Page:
South St. Louis County News

St. Louis Call Newspapers

South St. Louis County News

St. Louis Call Newspapers

South St. Louis County News

St. Louis Call Newspapers

Two bills would increase state aid to local schools


Staff Reporter

The Mehlville and Lindbergh school districts could receive significantly more state aid next school year under pending legislation in the Missouri House of Representa-tives.

The 2005 legislative session opened last week and Rep. Walt Bivins, R-Oakville, introduced two proposals to curb Missouri’s practice of freezing state funding at 1993 levels for “hold-harmless” school districts.

“It could at least give them (Mehlville and Lindbergh) some temporary relief until we can get an equitable foundation (funding) formula in place,” Bivins said.

As hold-harmless districts, Mehlville and Lindbergh have received the same state funding since 1993, $771 per pupil at Mehlville and $289 per pupil at Lindbergh.

But legislation introduced last week — House Bill 129 — would add a consumer-price-index multiplier to the state funding formula, or foundation formula, that could generate millions for hold-harmless school districts, said Bivins, a former Mehlville Board of Education member.

“I had talked with Randy Charles, the assistant superintendent for finance at Mehlville, and he told me had something like that been in place in 1993, Mehlville would have gotten in additional $2.7 million or so,” he said.

Charles, also the district’s chief financial officer, de-clined to be interviewed by telephone for this article.

Lindbergh Superintendent Jim Sandfort told the Call, “Be-ing able to pick up that CPI and have that added to the revenue coming in through the state certainly would be a financial asset. This is something we’ve been talking about ever since hold-harmless went into effect. In the interest of the taxpayers and the benefit of the school district, it would certainly be of help to us if the Legislature — as we read it (the legislation) in more detail — would hold that promise for us.”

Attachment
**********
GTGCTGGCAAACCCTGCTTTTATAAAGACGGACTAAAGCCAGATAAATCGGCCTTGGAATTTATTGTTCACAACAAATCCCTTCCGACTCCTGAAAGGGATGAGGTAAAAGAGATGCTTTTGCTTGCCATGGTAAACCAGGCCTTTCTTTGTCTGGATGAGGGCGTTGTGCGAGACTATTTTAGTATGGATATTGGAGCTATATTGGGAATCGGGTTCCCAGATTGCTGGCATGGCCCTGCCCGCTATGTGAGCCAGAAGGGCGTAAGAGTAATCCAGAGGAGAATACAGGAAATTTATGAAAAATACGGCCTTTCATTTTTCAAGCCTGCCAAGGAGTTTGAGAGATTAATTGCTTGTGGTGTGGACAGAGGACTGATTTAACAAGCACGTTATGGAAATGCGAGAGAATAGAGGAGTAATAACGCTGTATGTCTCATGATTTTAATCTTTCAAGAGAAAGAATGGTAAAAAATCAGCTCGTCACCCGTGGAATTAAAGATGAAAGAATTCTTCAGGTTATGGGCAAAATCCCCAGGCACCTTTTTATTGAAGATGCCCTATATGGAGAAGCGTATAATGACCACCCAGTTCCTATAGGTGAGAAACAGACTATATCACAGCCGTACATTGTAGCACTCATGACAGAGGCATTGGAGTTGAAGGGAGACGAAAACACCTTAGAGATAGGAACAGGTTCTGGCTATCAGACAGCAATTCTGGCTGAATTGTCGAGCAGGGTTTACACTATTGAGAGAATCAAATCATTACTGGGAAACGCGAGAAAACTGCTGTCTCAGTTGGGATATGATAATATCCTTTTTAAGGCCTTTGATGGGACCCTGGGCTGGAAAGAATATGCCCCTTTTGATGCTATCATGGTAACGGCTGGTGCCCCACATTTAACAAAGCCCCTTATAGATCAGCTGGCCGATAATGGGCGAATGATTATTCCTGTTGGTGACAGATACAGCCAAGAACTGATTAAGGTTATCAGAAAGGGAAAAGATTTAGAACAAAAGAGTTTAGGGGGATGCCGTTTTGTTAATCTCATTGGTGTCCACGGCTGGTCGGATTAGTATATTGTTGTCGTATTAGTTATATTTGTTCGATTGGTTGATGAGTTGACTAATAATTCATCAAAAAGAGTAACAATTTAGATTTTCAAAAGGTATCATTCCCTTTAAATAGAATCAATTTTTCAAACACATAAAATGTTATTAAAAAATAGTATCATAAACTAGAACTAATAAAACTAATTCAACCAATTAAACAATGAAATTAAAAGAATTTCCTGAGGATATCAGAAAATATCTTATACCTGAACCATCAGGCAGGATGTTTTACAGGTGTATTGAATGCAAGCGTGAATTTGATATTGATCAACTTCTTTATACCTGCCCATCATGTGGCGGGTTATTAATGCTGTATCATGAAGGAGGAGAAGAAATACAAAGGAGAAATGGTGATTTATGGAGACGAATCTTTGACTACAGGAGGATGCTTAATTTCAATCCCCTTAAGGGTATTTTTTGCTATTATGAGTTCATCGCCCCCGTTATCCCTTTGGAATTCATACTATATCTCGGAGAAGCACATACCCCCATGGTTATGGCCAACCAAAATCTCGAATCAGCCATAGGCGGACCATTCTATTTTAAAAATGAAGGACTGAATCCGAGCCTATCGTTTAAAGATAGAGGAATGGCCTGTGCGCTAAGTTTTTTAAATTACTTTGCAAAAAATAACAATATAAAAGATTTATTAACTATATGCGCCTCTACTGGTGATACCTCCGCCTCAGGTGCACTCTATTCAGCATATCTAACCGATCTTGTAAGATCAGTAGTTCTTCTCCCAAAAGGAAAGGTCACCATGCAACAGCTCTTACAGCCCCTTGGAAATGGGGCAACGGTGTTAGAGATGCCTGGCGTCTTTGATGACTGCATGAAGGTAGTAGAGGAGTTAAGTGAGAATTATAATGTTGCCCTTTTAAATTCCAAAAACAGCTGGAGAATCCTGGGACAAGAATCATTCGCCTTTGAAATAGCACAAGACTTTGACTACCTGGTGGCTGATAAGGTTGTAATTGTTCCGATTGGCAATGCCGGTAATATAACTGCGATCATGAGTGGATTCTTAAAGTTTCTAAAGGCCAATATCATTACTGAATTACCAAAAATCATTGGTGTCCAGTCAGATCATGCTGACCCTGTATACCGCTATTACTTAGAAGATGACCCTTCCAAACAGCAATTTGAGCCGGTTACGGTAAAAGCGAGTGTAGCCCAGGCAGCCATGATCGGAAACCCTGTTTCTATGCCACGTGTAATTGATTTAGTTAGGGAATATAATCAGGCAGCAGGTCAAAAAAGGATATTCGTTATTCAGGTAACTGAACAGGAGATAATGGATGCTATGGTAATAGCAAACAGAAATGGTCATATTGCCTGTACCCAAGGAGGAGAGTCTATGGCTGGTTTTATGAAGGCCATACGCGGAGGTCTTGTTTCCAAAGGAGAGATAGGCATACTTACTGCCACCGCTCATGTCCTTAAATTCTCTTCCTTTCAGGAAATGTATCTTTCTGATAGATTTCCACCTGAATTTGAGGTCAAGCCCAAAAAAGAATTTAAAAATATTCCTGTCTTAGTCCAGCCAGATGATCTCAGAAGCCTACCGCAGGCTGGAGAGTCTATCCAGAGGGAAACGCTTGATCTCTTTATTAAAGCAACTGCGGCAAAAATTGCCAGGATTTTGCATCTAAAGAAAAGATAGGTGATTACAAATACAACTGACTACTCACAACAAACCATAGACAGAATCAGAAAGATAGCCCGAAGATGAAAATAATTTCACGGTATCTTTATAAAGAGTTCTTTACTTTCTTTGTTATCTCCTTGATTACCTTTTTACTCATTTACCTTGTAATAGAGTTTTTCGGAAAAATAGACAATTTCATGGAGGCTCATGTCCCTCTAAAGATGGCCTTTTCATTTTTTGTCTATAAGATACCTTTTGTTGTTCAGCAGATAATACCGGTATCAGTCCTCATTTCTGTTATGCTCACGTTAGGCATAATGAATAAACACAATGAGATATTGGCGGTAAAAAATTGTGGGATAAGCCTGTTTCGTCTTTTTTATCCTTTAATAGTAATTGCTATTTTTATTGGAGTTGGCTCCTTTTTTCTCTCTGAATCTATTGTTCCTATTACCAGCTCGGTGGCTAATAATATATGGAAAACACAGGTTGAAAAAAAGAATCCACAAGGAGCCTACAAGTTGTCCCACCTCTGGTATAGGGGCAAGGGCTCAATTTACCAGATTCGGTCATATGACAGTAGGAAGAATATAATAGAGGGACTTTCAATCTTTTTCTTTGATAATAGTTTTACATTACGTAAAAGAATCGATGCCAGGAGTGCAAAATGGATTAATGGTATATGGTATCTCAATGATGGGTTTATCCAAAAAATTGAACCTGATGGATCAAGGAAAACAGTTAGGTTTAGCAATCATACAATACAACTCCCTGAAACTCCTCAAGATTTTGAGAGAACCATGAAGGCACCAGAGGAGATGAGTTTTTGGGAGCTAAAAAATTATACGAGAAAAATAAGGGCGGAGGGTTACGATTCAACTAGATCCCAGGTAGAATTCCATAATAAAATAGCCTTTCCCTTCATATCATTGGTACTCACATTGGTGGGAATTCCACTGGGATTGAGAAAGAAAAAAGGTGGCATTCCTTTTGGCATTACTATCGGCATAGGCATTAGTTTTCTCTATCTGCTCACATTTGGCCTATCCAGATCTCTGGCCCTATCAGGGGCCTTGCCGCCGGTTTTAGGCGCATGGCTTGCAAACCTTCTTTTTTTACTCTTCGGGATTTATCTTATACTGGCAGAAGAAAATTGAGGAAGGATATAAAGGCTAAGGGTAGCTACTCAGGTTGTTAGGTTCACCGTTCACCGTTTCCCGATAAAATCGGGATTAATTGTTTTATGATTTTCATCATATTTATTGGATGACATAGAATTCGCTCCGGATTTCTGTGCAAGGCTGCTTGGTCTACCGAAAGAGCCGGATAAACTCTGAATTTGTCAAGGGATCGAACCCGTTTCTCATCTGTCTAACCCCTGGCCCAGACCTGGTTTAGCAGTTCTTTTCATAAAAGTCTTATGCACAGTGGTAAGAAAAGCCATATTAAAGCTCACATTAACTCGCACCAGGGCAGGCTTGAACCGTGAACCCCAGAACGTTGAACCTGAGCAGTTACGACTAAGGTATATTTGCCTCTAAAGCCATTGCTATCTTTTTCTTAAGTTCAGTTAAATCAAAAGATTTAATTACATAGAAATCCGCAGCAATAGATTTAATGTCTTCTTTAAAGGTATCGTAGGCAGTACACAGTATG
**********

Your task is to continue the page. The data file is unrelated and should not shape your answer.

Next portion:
Had a CPI multiplier been in place since 1993, Lindbergh would have received at least an additional $1.5 million from 1993 to 2004, said Pat Lanane, Lindbergh’s chief fi-nancial officer and assistant superintendent for finance.

That’s considering a conservative 2 percent CPI.

“It’s not huge, but it would have helped,” Lanane said. “That’s enough to pay for a teacher’s salary or something. Every little bit helps. Again that’s about $1.5 million that the taxpayers wouldn’t have to spend.”

Another proposal — House Bill 128 — would give state aid to schools participating in the Voluntary Interdistrict Choice Corp. program, which allows children from the city to attend county schools.

The legislation would funnel about $1 million to Mehl-ville, Bivins said, and roughly $300,000 to Lindbergh, based on the number of “at-risk” or low-income children attending each school. But each district plans to phase out the program over time because of fiscal uncertainty about future funding. When the pupils are gone, the state funding also would be gone, Bivins said.

“I would hope by that time we would have a new education foundation formula that would meet the needs of schools like Mehlville and Lindbergh,” he said.

Meanwhile, suburban lawmakers continue to struggle with the state’s school-funding formula.

“They (the introduced proposals) are stopgap measures prior to us coming up with a new formula,” said Rep. Jim Lembke, R-Lemay, who signed onto Bivins’ legislation as a co-sponsor. “That is not going to be a short process.”

Both Bivins and Lembke acknowledged the difficulty in instituting a different state funding formula. Since adopted in 1993, suburban lawmakers like Bivins and Lembke have protested the formula because it freezes state funding to the schools in their districts. Bivins and Lembke aren’t alone but are outnumbered in the Legislature by out-state lawmakers who typically favor the formula. Changing it could mean less money for their schools.

Under the formula, property values determine the amount of state aid schools receive. In out-state Missouri, assessors are elected rather than appointed and property value assessments tend to be lower.

“The current formula in its current form is inequitable,” Lembke said. “We don’t have a level playing field because of the (property value) assessment discrepancies across the state. In the rural areas, people want to keep the formula because property is under assessed and they’re re-ceiving more money because of that.”

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